Overconsumption of sugar has been linked to depression and dementia disorders  such as  Alzheimer’s. It also increases inflammation and raises insulin levels  in  a way that can suppress the immune system, increasing your  vulnerability to  a host of additional diseases of brain and body.

Remember, too, that high-glycemic carbohydrates (also called “simple   carbs”), which proliferate in processed foods, act like sugar in the   bloodstream.

Processed foods also contain more than their fair share of unhealthy  fats.  While the human brain needs healthy fats to function — such as  those found in  nuts, avocados, and coconut and olive oil — bad fats like  trans fats and highly  processed commercial vegetable oils have been  linked to depression and other  mood disorders. These fats interfere with  the metabolism of essential fatty  acids in brain-cell membranes, which  can harm some of the neurotransmitters  responsible for mood, focus and  memory.

Boost Key  Nutrients

Dietary supplements can play a key role in healthy brain functioning. Here  are some of the top brain-boosting supplements:

Vitamin D. Studies have shown that vitamin D can protect against dementia, a range of  autoimmune disorders, cancer,  high blood pressure and many other illnesses. Our  bodies produce vitamin  D in response to sunshine, but most people don’t get  adequate daily sun  exposure — especially if you live in a northern climate.

Omega-3s. Daily supplementation with fish oil, one  of the  best sources of omega-3 fatty acids, can give your brain a big  boost.  High-quality fish oil, free from mercury and other toxins,  provides the omega-3  fatty acids that sheath brain cells and facilitate  healthy brain functioning.  Omega-3s also help fight inflammation, which  tends to occur in our brains as we  age. Studies have shown that some of  the other nutrients in fish oil, such as  DHA and EPA, help provide  protection against depression, stabilize mood and  promote alertness.

CoQ10. Short for coenzyme Q10, CoQ10 is a molecule  that  works in concert with other nutrients to improve the functioning of  all the  cells of the body. Many recent studies have linked CoQ10 with  boosting overall  energy and sharpening cognition. (For more on CoQ10,  see CoQ10:  The Miracle Molecule.)

One of the most common myths about aging is that memory inevitably  declines.  But I know from the growing body of scientific evidence that  age-related  decline in brain function isn’t a foregone conclusion. If  you nurture your  brain with the right nutrients, you will help it remain  flexible, resilient and  strong. So, next time you sit down for a meal  or reach for a snack, think of  your future brain, and choose wisely!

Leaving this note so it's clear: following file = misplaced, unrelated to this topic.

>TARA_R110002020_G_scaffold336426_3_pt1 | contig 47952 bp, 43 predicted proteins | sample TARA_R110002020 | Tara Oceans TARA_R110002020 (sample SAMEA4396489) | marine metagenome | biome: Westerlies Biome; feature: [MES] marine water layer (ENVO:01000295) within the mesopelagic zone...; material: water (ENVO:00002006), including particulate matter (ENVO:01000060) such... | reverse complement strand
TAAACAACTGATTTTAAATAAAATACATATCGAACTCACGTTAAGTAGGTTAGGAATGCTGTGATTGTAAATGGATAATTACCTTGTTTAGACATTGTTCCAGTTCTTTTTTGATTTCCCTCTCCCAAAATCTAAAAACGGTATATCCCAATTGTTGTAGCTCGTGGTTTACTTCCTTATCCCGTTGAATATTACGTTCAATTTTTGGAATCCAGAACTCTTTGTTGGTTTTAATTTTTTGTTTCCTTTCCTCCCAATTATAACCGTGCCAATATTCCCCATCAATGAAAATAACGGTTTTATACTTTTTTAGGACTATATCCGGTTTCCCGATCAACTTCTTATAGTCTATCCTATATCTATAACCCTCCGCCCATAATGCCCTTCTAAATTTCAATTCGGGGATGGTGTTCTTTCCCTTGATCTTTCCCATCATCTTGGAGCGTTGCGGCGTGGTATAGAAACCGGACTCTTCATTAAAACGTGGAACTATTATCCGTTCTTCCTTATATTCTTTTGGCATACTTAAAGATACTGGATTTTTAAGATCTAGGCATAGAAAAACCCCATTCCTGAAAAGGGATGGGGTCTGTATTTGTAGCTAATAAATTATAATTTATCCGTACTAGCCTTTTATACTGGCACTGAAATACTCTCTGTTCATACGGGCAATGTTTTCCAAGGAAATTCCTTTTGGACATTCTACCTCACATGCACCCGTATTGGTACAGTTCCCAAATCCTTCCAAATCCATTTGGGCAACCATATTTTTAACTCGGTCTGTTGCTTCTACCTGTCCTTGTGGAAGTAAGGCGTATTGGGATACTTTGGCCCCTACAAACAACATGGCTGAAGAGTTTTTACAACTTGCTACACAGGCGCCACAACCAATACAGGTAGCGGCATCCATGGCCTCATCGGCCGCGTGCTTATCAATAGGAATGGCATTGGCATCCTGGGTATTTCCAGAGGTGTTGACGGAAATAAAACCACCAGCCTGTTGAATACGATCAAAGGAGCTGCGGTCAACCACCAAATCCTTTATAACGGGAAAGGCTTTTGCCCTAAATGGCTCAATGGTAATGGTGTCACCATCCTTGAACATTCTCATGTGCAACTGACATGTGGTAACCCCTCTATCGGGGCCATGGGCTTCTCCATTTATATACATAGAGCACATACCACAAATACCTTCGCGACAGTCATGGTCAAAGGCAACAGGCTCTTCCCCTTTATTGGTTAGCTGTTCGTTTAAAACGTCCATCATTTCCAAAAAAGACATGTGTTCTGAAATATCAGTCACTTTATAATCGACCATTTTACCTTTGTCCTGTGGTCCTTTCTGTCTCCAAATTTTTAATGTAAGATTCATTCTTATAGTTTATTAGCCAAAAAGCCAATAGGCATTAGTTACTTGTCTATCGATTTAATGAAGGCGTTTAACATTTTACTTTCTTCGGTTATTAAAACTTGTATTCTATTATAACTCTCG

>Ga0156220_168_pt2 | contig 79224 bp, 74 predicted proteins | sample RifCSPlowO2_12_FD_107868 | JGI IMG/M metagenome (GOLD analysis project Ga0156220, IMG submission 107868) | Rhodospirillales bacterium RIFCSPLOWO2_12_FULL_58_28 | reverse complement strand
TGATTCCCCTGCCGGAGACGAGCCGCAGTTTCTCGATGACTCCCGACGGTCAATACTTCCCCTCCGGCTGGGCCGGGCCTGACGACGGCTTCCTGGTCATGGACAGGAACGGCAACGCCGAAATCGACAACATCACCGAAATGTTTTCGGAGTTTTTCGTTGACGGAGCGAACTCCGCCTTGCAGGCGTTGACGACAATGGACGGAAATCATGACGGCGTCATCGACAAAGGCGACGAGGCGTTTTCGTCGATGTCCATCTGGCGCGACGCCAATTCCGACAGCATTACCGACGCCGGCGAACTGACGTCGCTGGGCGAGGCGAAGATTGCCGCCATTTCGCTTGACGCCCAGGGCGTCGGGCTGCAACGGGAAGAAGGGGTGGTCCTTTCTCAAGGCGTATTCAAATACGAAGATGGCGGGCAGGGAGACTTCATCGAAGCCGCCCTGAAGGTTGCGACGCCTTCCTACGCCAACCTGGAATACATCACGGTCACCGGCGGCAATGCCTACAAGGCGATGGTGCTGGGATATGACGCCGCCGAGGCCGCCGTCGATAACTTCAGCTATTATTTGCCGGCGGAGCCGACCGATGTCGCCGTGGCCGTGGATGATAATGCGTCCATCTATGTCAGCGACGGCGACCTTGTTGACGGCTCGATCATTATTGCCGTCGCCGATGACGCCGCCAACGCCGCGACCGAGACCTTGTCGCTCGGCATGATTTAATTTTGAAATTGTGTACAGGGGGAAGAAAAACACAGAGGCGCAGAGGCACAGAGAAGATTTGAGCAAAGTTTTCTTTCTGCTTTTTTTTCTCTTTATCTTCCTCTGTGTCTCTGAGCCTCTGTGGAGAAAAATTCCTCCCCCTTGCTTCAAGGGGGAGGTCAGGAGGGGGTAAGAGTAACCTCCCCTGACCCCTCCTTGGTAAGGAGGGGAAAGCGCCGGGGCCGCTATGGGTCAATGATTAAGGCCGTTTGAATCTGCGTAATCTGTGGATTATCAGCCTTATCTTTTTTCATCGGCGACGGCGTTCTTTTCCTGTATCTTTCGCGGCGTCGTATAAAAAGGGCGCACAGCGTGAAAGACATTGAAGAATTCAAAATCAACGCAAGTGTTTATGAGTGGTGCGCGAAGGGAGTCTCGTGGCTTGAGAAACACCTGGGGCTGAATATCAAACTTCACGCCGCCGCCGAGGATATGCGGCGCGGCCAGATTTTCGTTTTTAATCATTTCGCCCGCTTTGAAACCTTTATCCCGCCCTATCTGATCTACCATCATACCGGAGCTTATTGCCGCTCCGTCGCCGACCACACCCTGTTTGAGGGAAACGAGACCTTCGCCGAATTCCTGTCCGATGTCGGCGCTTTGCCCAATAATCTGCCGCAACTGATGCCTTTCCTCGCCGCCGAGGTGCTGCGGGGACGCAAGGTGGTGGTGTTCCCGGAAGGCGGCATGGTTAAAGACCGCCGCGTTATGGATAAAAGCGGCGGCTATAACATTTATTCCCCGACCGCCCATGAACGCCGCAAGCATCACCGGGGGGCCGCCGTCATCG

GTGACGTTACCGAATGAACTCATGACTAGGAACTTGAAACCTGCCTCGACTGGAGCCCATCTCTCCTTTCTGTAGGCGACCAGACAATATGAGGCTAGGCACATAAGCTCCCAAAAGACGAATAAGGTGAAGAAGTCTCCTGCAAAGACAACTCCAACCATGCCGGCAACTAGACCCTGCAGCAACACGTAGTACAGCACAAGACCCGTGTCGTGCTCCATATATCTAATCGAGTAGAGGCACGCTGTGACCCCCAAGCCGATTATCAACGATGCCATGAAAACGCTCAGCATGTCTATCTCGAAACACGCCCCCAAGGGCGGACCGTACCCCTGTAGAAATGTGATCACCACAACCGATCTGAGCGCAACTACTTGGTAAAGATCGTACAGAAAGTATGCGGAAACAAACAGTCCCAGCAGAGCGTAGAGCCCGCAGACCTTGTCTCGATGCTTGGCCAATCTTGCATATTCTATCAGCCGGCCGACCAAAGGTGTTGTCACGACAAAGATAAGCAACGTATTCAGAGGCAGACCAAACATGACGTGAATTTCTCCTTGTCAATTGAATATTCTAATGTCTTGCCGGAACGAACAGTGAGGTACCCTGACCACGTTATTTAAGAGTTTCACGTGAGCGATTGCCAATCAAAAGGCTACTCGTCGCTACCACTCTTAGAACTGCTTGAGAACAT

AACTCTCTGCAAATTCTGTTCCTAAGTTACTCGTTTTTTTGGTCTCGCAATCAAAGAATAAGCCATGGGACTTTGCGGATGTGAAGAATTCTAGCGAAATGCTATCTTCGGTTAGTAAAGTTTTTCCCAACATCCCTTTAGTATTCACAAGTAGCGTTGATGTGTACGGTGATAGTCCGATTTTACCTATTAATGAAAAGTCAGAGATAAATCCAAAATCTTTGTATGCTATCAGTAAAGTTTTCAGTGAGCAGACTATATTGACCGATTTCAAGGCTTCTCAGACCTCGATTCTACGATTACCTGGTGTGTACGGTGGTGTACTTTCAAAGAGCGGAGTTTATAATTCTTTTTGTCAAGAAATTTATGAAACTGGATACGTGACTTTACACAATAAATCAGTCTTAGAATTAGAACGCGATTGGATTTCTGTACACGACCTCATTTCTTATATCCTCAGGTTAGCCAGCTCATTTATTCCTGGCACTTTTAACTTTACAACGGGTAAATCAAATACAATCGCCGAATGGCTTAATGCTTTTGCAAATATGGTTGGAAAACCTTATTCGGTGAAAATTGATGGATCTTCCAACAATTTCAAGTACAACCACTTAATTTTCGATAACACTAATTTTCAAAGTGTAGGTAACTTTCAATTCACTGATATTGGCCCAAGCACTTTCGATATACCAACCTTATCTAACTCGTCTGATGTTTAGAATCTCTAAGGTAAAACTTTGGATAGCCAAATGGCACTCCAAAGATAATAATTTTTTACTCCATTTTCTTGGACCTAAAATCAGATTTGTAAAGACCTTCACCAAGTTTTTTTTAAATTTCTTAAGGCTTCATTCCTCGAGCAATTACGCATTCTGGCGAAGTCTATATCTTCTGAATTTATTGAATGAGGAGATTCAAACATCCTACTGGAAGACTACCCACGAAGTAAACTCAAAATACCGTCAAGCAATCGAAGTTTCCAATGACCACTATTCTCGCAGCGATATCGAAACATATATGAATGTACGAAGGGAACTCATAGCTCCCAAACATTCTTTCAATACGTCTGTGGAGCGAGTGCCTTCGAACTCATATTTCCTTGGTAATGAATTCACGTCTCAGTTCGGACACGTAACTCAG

By Michael J. Gelb, Experience Life

Experience Life magazine is an award-winning health and fitness  publication that aims to empower people to live their best, most authentic  lives, and challenges the conventions of hype, gimmicks and superficiality in  favor of a discerning, whole-person perspective. Visit experiencelife.com   to learn more and to sign  up for the Experience Life newsletter, or to subscribe  to the print or digital version.

Two Berries Delay Brain Aging Two-and-a-Half Years

 Two Berries Delay Brain Aging Two-and-a-Half Years

A Harvard study published in the Annals of Neurology indicates that eating a diet high in blueberries and strawberries can slow brain aging and  cognitive decline by up to two and a half years.

Dr. Elizabeth Devore and her team of researchers at Harvard Medical School  analyzed data from the lengthy Nurses’ Health Study in 1976.   Questionnaires were completed every four years since 1980 to assess the  frequency of berry intake and the intake of 31 different phytonutrients called  flavonoids.  In 16,010 participants over the age of 70 between 1995 and  2001, cognitive function was tested every two years.

The researchers found that those participants who consumed a high amount of  blueberries or strawberries had slower decline in cognitive function test scores  during the follow-up period than those whose intake of these fruits was  lower.  The results were an average delay in cognitive decline due to aging  of up to 2-and-a-half years.

Both blueberries and strawberries are excellent sources of  flavonoids, which reduce inflammation.  This is possibly the  mechanism that is causing the positive brain health effects.  The same  study also found that a high intake of anthocyanidins and total flavonoids were  also linked to the beneficial cognitive effects.

Anthocyanidins are a type of flavonoids responsible for the red, blue, or  purple colors in berries and other foods.  While the effect of consumption  of other anthocyanidin and flavonoid-rich foods was not assessed as part of this  study, it is likely that they will have similar brain protective effects.   Other sources of anthocyanidins and flavonoids include:  blueberries,  cherries, cranberries, grapes, raspberries, and strawberries and to a lesser  extent in almonds, apples, cocoa, and peanuts.